I remained conflicted, aware of, but still unable to articulate, my strong internal dilemmas: for three years I had a weekly show at Appalachian State University’s college station called The Middle East Connection and played Israeli, Arab, and other music from all over the region. But I also interned one summer at a certain right-wing Zionist organization often considered “too right-wing” by the American Jewish mainstream.
That organization’s militancy initially appealed to me, but during my internship I began to change my tune after my boss — whom I greatly respected otherwise — flippantly shared how she felt about “the enemy:” “Arabs are only good for two things: food and music.”
AFTER GRADUATING college, I lived in Israel for a year and taught Bedouin and other Palestinian-Israelis (as well as Jewish-Israelis), and began to understand “the conflict” with infinitely greater depth than one can attain while visiting with an uber-sanitized ten-day Birthright Israel program.
Since then, I have visited Israel several times and traveled extensively throughout the country, including the West Bank, and have seen first-hand the segregationist policies implemented in settlements, the demographic, economic, and political inequality in cities like Hebron, and the chasm of difference that runs between so-called “unified” East and West Jerusalem. The situation is certainly unsustainable in the long run.
In 2008, when I was studying for a master’s degree in Denver, Colorado, I returned from class one day to learn that the school where I had taught in Ashqelon in southern Israel had been hit by an unguided Qassam rocket fired from Gaza. Luckily, the students were away at the time, but I wondered how they would grow up.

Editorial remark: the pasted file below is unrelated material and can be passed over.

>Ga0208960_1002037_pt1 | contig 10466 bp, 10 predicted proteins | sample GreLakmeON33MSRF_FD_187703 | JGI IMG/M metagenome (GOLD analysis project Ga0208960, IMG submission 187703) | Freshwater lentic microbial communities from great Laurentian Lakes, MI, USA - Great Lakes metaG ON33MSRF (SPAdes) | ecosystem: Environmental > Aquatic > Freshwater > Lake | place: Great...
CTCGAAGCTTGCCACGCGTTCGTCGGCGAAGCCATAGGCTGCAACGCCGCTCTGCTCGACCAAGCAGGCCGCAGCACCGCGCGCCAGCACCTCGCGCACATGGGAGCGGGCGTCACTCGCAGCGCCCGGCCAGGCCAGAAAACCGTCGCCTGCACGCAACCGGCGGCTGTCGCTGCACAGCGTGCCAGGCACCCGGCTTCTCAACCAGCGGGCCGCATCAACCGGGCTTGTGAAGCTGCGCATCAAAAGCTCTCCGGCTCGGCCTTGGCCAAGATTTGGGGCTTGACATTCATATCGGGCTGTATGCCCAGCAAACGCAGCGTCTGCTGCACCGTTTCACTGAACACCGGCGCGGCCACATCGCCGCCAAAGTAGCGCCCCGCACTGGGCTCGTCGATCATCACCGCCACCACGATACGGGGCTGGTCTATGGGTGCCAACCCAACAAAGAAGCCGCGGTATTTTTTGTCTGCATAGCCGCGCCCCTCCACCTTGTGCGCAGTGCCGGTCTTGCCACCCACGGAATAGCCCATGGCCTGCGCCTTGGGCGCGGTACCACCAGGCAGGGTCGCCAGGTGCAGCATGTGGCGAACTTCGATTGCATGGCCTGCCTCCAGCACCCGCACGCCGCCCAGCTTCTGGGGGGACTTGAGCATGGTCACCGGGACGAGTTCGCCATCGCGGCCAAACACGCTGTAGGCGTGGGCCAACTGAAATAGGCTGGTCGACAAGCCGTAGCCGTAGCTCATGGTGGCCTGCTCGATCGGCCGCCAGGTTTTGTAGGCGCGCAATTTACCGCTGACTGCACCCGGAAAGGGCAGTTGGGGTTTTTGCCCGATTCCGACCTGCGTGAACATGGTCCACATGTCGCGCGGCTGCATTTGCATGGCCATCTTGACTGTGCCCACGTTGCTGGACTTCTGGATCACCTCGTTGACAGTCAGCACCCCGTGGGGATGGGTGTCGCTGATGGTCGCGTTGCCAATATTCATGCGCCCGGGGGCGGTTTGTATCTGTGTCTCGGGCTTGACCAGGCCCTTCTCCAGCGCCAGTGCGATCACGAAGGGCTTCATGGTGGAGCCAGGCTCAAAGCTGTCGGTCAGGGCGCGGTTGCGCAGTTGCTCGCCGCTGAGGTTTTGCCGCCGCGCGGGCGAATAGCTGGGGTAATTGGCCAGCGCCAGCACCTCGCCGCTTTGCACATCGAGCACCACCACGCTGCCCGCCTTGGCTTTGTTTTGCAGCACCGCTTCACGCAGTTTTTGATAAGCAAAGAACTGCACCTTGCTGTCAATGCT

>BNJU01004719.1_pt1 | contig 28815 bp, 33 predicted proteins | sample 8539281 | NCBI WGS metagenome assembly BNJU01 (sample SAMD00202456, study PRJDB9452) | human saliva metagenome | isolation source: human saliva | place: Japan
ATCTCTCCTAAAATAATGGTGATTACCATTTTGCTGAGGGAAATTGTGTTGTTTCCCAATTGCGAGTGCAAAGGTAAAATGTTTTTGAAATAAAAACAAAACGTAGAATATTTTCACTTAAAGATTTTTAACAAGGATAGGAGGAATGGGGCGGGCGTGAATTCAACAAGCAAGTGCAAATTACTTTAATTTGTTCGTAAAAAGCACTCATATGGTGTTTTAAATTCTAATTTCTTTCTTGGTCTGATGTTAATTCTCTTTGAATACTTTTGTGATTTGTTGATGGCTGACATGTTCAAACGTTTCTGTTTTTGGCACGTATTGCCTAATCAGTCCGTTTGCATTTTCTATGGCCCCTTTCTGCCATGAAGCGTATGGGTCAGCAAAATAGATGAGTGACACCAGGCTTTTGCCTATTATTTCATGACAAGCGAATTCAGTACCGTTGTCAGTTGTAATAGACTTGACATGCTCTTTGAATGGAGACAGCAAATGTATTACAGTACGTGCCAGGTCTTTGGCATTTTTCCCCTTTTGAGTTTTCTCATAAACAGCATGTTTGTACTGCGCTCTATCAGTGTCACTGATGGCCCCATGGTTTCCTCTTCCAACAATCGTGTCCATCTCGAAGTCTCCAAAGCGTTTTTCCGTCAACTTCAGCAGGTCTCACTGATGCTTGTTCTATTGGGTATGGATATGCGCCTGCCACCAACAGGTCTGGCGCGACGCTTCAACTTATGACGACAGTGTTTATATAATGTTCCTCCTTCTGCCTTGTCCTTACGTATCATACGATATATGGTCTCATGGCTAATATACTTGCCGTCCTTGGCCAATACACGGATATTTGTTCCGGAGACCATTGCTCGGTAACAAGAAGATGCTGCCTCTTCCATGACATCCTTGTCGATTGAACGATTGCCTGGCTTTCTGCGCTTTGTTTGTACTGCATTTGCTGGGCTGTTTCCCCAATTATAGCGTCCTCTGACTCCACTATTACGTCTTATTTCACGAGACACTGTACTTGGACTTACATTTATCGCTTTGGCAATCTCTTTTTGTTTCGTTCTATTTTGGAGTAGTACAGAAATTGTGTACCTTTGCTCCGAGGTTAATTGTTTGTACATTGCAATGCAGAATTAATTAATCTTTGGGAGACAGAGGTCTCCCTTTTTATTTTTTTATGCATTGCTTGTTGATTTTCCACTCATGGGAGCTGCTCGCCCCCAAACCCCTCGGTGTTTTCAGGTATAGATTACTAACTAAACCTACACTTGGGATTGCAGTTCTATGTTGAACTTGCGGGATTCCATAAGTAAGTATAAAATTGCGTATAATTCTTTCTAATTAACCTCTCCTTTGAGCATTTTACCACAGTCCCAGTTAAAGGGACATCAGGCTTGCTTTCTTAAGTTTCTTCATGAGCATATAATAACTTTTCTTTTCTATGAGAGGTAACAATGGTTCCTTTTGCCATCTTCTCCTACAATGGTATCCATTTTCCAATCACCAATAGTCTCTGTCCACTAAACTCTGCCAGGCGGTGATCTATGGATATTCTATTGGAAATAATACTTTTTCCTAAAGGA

The layered complexity of the conflict was fully apparent, however, as one of my close friends and fellow graduate students was a Palestinian from Gaza whose family had originated from the village of ‘Iraq Suwaydan, located not far from that same Ashqelon school. His village was destroyed in late 1948 during the Israel Defense Force’s “Operation Yoav;” his parents and grandparents were forced to flee and ‘settle’ in Gaza’s Nusseirat refugee camp, where the family remains today.
That summer break, he returned to Gaza to be with his wife and children, but due to the Israeli blockade was prevented from leaving and ended up missing over a year of his PhD studies. Eventually he was able to return to school, and later confided in me that I was the only person he had corresponded with via email during that difficult time. We are still in contact.
My experiences in and with the “Muslim world” have admittedly not been typical for a Jewish American. Many of my friends and colleagues are Muslim, and my relationships with them have been no different than with friends and colleagues who are Jewish, Christian, Atheist, or Buddhist.
Additionally, over the years I have traveled to several Muslim-majority countries, and in 2013, five days after being married, my wife and I relocated to Iraqi Kurdistan and toured extensively throughout northern Iraq. We were received with open arms, and never felt unsafe, despite not being Muslim. If anything, the opposite was true.
I DON’T PROCLAIM that there is one single way to be active and engaged in one’s community and involved with important interfaith work. But while “Meet a Muslim,” “Visit a Mosque Day,” and other interfaith activities are valuable and useful, I would, based on my personal experience, encourage people to go a step or two further, even if that means venturing outside their comfort zone.
Break bread with your Muslim neighbors and coworkers, set playdates with your children’s Muslim classmates, explore ethnic markets or restaurants and ask questions even if you think they are basic, travel to Muslim-majority countries on vacation, and read books or articles challenging the dominant political, social, and cultural narratives about Muslims which are not provided platforms in the mainstream media.
Overall, it has been my personal connections and relationships which have helped me understand my Muslim friends and their religion. While institutional interfaith programs should be supported and nurtured, they are often too restrictive in establishing the kind of open dialogue that truly breaks down interpersonal barriers.